The Antiviral Drugs Advisory panel of the U.S. Food and Drug Administration (FDA) has voted in support of FDA approval for a once-daily pill to reduce the risk of contracting HIV, a prevention strategy called pre-exposure prophylaxis or PrEP. If the FDA approves the antiviral pill, known as Truvada, it would be the first drug indicated to reduce the risk of acquiring HIV. However, there are many serious unanswered questions about Truvada as an HIV pre-exposure prophylaxis drug.
The advisory panel recommended that Truvada PrEP be approved specifically for populations at high risk of contracting HIV. These include men who frequently have sex with men (MSM) and discordant couples in which one partner has HIV and the other does not.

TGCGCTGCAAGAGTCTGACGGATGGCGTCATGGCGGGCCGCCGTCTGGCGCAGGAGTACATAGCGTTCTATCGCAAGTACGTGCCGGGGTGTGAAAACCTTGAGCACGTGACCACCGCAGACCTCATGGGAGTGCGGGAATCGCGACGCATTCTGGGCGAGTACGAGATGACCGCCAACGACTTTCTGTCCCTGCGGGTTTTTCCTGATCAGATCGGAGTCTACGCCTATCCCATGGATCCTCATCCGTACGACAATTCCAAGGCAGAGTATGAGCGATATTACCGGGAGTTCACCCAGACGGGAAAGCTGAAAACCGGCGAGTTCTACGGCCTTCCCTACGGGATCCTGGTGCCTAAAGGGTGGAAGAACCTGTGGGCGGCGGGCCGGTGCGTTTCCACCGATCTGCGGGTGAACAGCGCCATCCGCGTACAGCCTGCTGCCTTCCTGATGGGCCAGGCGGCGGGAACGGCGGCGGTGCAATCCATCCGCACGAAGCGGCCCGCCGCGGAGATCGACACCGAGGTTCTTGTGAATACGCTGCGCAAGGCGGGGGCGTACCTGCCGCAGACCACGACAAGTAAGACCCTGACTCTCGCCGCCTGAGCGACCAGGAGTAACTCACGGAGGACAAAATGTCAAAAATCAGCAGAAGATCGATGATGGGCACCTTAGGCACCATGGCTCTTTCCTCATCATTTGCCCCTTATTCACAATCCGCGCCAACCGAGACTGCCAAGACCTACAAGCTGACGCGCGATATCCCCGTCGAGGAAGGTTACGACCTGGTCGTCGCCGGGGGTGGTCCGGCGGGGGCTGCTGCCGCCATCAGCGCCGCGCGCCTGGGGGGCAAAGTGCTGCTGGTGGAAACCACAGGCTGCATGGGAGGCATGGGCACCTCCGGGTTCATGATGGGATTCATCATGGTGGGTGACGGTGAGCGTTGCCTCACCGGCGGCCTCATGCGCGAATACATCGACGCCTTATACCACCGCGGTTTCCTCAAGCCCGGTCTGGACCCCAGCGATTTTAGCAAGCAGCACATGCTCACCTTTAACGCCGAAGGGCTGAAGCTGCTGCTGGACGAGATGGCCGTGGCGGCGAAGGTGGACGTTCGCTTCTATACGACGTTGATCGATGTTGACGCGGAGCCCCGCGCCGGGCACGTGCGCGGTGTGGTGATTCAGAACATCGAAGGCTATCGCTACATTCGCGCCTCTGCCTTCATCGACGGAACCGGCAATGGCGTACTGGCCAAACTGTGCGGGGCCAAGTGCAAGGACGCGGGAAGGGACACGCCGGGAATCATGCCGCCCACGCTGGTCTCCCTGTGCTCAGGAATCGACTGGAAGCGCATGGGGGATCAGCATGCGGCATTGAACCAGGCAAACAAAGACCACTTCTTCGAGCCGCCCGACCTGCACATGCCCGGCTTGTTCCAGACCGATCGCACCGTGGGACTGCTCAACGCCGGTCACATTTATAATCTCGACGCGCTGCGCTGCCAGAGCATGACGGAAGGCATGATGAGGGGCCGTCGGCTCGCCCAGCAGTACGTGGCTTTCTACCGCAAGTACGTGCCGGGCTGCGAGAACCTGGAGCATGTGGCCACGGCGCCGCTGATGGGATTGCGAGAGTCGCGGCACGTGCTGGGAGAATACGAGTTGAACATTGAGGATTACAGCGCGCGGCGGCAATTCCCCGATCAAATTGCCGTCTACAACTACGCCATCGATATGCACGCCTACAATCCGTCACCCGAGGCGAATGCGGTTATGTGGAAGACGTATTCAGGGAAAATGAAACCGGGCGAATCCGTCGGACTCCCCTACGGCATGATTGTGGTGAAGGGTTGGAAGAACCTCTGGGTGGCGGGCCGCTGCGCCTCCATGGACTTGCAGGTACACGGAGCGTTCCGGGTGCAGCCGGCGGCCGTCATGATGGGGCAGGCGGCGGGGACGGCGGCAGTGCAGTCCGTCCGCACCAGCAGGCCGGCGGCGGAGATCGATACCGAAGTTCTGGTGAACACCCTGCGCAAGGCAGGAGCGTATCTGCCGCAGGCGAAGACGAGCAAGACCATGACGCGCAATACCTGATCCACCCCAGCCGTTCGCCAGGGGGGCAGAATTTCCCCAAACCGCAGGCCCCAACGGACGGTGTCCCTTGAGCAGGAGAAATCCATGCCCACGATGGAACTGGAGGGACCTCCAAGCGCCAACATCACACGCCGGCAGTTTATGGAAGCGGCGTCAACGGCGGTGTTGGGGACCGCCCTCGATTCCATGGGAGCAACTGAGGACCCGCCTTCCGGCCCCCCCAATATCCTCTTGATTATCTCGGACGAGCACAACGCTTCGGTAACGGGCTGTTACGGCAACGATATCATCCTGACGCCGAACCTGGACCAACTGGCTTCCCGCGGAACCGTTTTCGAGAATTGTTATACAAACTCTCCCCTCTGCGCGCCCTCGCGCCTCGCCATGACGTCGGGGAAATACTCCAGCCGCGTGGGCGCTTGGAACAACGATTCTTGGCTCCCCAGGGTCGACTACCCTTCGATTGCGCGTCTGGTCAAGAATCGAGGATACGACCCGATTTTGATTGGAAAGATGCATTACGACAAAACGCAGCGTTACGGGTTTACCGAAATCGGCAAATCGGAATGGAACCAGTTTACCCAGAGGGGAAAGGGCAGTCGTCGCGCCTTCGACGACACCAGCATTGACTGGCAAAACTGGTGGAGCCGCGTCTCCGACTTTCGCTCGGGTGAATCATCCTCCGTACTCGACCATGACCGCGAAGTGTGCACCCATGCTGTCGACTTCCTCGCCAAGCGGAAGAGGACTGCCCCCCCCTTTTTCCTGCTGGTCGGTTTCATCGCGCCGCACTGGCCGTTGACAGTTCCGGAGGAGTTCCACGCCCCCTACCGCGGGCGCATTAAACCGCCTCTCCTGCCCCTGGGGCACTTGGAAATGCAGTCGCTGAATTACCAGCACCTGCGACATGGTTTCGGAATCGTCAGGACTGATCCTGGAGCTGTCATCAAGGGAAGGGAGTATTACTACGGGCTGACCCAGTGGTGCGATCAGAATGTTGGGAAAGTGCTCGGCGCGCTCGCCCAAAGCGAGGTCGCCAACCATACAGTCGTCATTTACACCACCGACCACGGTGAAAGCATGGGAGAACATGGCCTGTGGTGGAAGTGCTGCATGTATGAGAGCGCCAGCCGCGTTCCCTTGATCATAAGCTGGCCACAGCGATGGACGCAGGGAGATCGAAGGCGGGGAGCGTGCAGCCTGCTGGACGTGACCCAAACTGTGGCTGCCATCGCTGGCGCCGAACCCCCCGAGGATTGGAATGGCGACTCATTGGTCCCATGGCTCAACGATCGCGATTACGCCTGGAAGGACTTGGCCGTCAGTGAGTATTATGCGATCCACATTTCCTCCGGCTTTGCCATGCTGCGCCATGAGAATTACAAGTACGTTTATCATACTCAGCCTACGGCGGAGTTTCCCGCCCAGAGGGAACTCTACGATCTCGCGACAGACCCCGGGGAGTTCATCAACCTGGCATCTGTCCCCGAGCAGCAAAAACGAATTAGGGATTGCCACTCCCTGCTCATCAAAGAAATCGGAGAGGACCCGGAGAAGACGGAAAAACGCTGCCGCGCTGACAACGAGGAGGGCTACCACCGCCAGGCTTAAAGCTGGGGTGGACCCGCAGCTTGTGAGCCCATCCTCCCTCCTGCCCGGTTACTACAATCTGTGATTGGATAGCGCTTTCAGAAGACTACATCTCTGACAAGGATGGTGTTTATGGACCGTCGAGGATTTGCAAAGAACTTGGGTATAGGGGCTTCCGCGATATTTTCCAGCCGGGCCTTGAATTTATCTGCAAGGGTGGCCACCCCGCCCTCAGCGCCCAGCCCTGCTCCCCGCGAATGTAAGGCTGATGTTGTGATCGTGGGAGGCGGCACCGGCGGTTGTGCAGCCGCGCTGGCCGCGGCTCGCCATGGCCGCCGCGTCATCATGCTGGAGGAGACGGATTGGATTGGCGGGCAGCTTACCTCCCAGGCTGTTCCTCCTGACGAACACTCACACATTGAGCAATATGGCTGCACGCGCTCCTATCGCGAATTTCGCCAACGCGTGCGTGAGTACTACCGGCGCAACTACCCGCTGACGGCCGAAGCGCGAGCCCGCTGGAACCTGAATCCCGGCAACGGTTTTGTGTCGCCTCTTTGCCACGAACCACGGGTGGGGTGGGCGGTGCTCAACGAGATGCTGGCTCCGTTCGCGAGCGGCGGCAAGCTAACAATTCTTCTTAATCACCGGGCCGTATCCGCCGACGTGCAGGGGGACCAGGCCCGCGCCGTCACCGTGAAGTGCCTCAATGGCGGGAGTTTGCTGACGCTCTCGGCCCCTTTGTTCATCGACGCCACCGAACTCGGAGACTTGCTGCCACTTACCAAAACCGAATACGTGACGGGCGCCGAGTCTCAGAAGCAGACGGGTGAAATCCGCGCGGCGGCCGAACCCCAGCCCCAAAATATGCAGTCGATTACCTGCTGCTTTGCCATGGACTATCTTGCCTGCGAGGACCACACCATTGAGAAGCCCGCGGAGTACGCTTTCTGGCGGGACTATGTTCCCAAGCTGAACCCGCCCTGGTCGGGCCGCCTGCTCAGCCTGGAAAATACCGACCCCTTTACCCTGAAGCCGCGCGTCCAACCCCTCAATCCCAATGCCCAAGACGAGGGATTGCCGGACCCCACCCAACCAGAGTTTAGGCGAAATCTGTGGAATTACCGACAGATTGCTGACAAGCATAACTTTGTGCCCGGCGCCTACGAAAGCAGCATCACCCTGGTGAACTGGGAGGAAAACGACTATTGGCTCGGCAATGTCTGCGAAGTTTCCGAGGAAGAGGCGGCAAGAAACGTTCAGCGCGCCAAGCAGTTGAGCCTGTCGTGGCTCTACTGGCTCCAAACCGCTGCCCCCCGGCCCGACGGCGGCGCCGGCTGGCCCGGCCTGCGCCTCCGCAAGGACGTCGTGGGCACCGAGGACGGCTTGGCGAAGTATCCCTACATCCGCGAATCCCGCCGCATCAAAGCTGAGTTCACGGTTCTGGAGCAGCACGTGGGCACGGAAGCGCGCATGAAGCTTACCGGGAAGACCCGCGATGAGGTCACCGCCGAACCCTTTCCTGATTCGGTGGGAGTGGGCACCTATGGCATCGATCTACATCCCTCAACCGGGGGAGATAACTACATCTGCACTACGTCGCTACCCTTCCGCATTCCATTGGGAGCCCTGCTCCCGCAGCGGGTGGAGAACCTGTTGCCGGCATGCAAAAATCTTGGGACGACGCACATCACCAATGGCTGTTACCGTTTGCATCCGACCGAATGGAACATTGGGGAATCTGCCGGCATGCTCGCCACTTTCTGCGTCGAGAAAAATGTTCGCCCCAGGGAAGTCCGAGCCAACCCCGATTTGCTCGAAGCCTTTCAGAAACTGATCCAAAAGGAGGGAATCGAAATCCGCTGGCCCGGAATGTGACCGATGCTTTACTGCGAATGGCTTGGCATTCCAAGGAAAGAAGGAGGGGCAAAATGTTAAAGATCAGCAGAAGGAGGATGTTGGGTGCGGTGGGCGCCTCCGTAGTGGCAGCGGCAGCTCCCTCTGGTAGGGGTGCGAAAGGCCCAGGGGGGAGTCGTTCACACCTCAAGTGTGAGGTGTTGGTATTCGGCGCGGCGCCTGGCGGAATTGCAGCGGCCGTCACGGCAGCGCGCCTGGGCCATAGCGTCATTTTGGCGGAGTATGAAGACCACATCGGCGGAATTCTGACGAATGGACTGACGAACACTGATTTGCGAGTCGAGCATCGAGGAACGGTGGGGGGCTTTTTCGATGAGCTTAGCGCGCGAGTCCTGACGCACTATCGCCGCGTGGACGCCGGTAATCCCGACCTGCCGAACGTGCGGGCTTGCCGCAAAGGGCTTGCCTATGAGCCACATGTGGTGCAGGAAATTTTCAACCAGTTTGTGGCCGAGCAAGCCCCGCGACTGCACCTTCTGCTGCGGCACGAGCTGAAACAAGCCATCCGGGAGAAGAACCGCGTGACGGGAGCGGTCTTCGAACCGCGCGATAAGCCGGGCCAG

The 22 member advisory panel consisted of researchers, clinicians and HIV infected community members. Although the panel recommendations are not binding the FDA generally follows them.
“With their support for approval, the FDA’s expert panel and its own scientists have followed the evidence. We hope and expect that the agency will follow their sound advice,” said Mitchell Warren, executive director of Global Advocacy for HIV Prevention.
Supporters of Truvada PrEP were thrilled by the advisory panel’s decision. With U.S. transmission rates failing to change from year to year, they believe Truvada PrEP will have a significant impact in reducing new infections at home and abroad.